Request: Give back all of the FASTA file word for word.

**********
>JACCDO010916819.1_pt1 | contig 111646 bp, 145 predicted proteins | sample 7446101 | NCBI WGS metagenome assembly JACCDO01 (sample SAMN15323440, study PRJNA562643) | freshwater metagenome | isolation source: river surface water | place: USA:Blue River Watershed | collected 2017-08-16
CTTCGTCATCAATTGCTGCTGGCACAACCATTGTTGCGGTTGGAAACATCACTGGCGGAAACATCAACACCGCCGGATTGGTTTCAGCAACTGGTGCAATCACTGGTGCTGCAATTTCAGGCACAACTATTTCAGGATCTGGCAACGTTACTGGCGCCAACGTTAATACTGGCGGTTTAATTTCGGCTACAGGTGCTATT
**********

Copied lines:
>JACCDO010916819.1_pt1 | contig 111646 bp, 145 predicted proteins | sample 7446101 | NCBI WGS metagenome assembly JACCDO01 (sample SAMN15323440, study PRJNA562643) | freshwater metagenome | isolation source: river surface water | place: USA:Blue River Watershed | collected 2017-08-16
CTTCGTCATCAATTGCTGCTGGCACAACCATTGTTGCGGTTGGAAACATCACTGGCGGAAACATCAACACCGCCGGATTGGTTTCAGCAACTGGTGCAATCACTGGTGCTGCAATTTCAGGCACAACTATTTCAGGATCTGGCAACGTTACTGGCGCCAACGTTAATACTGGCGGTTTAATTTCGGCTACAGGTGCTATT